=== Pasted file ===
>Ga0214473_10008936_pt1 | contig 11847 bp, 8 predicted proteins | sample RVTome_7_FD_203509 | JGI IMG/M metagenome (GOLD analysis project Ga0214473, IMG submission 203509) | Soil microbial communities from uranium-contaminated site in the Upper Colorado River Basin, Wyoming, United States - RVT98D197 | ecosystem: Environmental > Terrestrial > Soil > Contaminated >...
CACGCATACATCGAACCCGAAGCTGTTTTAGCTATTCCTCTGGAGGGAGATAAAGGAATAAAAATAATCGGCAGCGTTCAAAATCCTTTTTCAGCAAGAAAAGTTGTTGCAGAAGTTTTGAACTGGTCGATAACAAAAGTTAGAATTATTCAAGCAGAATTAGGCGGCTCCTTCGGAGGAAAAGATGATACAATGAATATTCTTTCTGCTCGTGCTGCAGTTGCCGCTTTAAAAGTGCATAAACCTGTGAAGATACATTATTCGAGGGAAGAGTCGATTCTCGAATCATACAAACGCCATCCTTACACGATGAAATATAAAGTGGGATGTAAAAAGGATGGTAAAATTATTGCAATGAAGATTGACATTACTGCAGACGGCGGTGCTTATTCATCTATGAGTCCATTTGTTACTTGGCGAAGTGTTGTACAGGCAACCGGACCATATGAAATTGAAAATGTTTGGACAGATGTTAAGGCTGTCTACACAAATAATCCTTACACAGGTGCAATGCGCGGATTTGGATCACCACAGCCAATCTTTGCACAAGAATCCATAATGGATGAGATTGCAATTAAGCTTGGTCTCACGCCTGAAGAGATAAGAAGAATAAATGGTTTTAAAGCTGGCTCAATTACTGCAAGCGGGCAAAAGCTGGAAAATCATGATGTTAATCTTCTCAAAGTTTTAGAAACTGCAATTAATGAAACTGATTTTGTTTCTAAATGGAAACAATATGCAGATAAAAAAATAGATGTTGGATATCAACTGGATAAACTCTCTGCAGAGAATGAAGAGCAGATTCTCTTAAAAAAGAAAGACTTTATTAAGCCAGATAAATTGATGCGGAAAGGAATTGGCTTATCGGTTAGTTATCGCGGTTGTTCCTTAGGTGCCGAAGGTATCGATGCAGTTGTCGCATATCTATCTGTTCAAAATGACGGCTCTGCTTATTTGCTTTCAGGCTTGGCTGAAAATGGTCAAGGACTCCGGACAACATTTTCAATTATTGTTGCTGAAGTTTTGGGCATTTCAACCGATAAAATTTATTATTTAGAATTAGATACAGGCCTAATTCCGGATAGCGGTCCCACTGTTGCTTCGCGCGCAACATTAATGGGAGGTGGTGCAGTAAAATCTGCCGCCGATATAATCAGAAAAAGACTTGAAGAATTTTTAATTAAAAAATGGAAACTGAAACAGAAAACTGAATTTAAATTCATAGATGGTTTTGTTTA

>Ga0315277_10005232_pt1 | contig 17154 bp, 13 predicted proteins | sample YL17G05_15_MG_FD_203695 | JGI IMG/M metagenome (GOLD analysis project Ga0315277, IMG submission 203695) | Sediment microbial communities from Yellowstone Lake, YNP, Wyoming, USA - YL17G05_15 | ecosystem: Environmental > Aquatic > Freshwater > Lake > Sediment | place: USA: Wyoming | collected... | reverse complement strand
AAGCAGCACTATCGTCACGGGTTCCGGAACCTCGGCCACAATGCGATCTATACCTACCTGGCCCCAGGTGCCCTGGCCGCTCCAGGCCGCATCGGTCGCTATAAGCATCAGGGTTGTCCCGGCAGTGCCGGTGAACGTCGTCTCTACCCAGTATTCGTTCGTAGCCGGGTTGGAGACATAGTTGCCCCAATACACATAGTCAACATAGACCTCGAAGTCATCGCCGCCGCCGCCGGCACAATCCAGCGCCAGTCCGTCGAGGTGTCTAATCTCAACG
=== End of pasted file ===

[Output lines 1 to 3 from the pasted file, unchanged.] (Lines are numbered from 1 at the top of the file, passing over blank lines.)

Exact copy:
>Ga0214473_10008936_pt1 | contig 11847 bp, 8 predicted proteins | sample RVTome_7_FD_203509 | JGI IMG/M metagenome (GOLD analysis project Ga0214473, IMG submission 203509) | Soil microbial communities from uranium-contaminated site in the Upper Colorado River Basin, Wyoming, United States - RVT98D197 | ecosystem: Environmental > Terrestrial > Soil > Contaminated >...
CACGCATACATCGAACCCGAAGCTGTTTTAGCTATTCCTCTGGAGGGAGATAAAGGAATAAAAATAATCGGCAGCGTTCAAAATCCTTTTTCAGCAAGAAAAGTTGTTGCAGAAGTTTTGAACTGGTCGATAACAAAAGTTAGAATTATTCAAGCAGAATTAGGCGGCTCCTTCGGAGGAAAAGATGATACAATGAATATTCTTTCTGCTCGTGCTGCAGTTGCCGCTTTAAAAGTGCATAAACCTGTGAAGATACATTATTCGAGGGAAGAGTCGATTCTCGAATCATACAAACGCCATCCTTACACGATGAAATATAAAGTGGGATGTAAAAAGGATGGTAAAATTATTGCAATGAAGATTGACATTACTGCAGACGGCGGTGCTTATTCATCTATGAGTCCATTTGTTACTTGGCGAAGTGTTGTACAGGCAACCGGACCATATGAAATTGAAAATGTTTGGACAGATGTTAAGGCTGTCTACACAAATAATCCTTACACAGGTGCAATGCGCGGATTTGGATCACCACAGCCAATCTTTGCACAAGAATCCATAATGGATGAGATTGCAATTAAGCTTGGTCTCACGCCTGAAGAGATAAGAAGAATAAATGGTTTTAAAGCTGGCTCAATTACTGCAAGCGGGCAAAAGCTGGAAAATCATGATGTTAATCTTCTCAAAGTTTTAGAAACTGCAATTAATGAAACTGATTTTGTTTCTAAATGGAAACAATATGCAGATAAAAAAATAGATGTTGGATATCAACTGGATAAACTCTCTGCAGAGAATGAAGAGCAGATTCTCTTAAAAAAGAAAGACTTTATTAAGCCAGATAAATTGATGCGGAAAGGAATTGGCTTATCGGTTAGTTATCGCGGTTGTTCCTTAGGTGCCGAAGGTATCGATGCAGTTGTCGCATATCTATCTGTTCAAAATGACGGCTCTGCTTATTTGCTTTCAGGCTTGGCTGAAAATGGTCAAGGACTCCGGACAACATTTTCAATTATTGTTGCTGAAGTTTTGGGCATTTCAACCGATAAAATTTATTATTTAGAATTAGATACAGGCCTAATTCCGGATAGCGGTCCCACTGTTGCTTCGCGCGCAACATTAATGGGAGGTGGTGCAGTAAAATCTGCCGCCGATATAATCAGAAAAAGACTTGAAGAATTTTTAATTAAAAAATGGAAACTGAAACAGAAAACTGAATTTAAATTCATAGATGGTTTTGTTTA

>Ga0315277_10005232_pt1 | contig 17154 bp, 13 predicted proteins | sample YL17G05_15_MG_FD_203695 | JGI IMG/M metagenome (GOLD analysis project Ga0315277, IMG submission 203695) | Sediment microbial communities from Yellowstone Lake, YNP, Wyoming, USA - YL17G05_15 | ecosystem: Environmental > Aquatic > Freshwater > Lake > Sediment | place: USA: Wyoming | collected... | reverse complement strand